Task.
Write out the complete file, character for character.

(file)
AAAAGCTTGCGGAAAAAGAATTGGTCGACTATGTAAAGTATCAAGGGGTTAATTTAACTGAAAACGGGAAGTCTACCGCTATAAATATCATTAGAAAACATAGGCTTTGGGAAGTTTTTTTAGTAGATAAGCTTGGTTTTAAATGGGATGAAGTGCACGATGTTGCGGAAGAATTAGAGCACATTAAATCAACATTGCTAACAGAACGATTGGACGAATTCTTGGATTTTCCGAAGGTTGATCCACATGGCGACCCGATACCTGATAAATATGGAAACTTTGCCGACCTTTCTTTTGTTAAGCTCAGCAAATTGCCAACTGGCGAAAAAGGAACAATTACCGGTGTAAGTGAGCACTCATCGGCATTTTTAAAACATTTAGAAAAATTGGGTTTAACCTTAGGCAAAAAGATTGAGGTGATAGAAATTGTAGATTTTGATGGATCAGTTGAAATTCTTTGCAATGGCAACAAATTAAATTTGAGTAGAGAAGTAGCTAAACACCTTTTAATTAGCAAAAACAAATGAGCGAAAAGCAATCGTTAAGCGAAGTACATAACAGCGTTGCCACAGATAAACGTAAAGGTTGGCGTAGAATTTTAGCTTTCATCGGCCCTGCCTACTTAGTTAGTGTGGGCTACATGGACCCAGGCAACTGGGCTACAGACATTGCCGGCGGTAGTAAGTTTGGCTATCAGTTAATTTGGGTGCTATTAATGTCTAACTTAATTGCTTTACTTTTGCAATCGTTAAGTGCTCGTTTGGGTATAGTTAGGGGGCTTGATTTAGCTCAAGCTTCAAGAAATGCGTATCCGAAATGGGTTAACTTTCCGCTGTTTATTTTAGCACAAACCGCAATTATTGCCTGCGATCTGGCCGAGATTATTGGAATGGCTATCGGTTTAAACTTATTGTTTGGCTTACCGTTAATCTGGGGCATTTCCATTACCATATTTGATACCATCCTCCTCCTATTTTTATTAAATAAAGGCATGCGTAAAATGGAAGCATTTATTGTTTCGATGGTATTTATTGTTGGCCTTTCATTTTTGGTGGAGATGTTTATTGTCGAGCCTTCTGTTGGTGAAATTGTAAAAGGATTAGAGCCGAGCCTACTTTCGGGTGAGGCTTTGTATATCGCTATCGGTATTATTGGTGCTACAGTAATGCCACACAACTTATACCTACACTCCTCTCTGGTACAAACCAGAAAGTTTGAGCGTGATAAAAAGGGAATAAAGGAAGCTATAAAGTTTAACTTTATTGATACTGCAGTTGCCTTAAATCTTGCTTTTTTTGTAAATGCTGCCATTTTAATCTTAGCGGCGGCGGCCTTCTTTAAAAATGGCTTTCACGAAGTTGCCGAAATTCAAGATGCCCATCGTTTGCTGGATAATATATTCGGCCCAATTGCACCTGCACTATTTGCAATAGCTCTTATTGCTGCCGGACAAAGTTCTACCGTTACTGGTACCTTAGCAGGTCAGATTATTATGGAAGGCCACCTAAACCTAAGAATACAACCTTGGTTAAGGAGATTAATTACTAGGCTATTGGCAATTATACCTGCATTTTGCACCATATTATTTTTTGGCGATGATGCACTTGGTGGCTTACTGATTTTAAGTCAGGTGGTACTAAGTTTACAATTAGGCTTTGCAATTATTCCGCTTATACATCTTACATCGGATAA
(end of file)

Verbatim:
AAAAGCTTGCGGAAAAAGAATTGGTCGACTATGTAAAGTATCAAGGGGTTAATTTAACTGAAAACGGGAAGTCTACCGCTATAAATATCATTAGAAAACATAGGCTTTGGGAAGTTTTTTTAGTAGATAAGCTTGGTTTTAAATGGGATGAAGTGCACGATGTTGCGGAAGAATTAGAGCACATTAAATCAACATTGCTAACAGAACGATTGGACGAATTCTTGGATTTTCCGAAGGTTGATCCACATGGCGACCCGATACCTGATAAATATGGAAACTTTGCCGACCTTTCTTTTGTTAAGCTCAGCAAATTGCCAACTGGCGAAAAAGGAACAATTACCGGTGTAAGTGAGCACTCATCGGCATTTTTAAAACATTTAGAAAAATTGGGTTTAACCTTAGGCAAAAAGATTGAGGTGATAGAAATTGTAGATTTTGATGGATCAGTTGAAATTCTTTGCAATGGCAACAAATTAAATTTGAGTAGAGAAGTAGCTAAACACCTTTTAATTAGCAAAAACAAATGAGCGAAAAGCAATCGTTAAGCGAAGTACATAACAGCGTTGCCACAGATAAACGTAAAGGTTGGCGTAGAATTTTAGCTTTCATCGGCCCTGCCTACTTAGTTAGTGTGGGCTACATGGACCCAGGCAACTGGGCTACAGACATTGCCGGCGGTAGTAAGTTTGGCTATCAGTTAATTTGGGTGCTATTAATGTCTAACTTAATTGCTTTACTTTTGCAATCGTTAAGTGCTCGTTTGGGTATAGTTAGGGGGCTTGATTTAGCTCAAGCTTCAAGAAATGCGTATCCGAAATGGGTTAACTTTCCGCTGTTTATTTTAGCACAAACCGCAATTATTGCCTGCGATCTGGCCGAGATTATTGGAATGGCTATCGGTTTAAACTTATTGTTTGGCTTACCGTTAATCTGGGGCATTTCCATTACCATATTTGATACCATCCTCCTCCTATTTTTATTAAATAAAGGCATGCGTAAAATGGAAGCATTTATTGTTTCGATGGTATTTATTGTTGGCCTTTCATTTTTGGTGGAGATGTTTATTGTCGAGCCTTCTGTTGGTGAAATTGTAAAAGGATTAGAGCCGAGCCTACTTTCGGGTGAGGCTTTGTATATCGCTATCGGTATTATTGGTGCTACAGTAATGCCACACAACTTATACCTACACTCCTCTCTGGTACAAACCAGAAAGTTTGAGCGTGATAAAAAGGGAATAAAGGAAGCTATAAAGTTTAACTTTATTGATACTGCAGTTGCCTTAAATCTTGCTTTTTTTGTAAATGCTGCCATTTTAATCTTAGCGGCGGCGGCCTTCTTTAAAAATGGCTTTCACGAAGTTGCCGAAATTCAAGATGCCCATCGTTTGCTGGATAATATATTCGGCCCAATTGCACCTGCACTATTTGCAATAGCTCTTATTGCTGCCGGACAAAGTTCTACCGTTACTGGTACCTTAGCAGGTCAGATTATTATGGAAGGCCACCTAAACCTAAGAATACAACCTTGGTTAAGGAGATTAATTACTAGGCTATTGGCAATTATACCTGCATTTTGCACCATATTATTTTTTGGCGATGATGCACTTGGTGGCTTACTGATTTTAAGTCAGGTGGTACTAAGTTTACAATTAGGCTTTGCAATTATTCCGCTTATACATCTTACATCGGATAA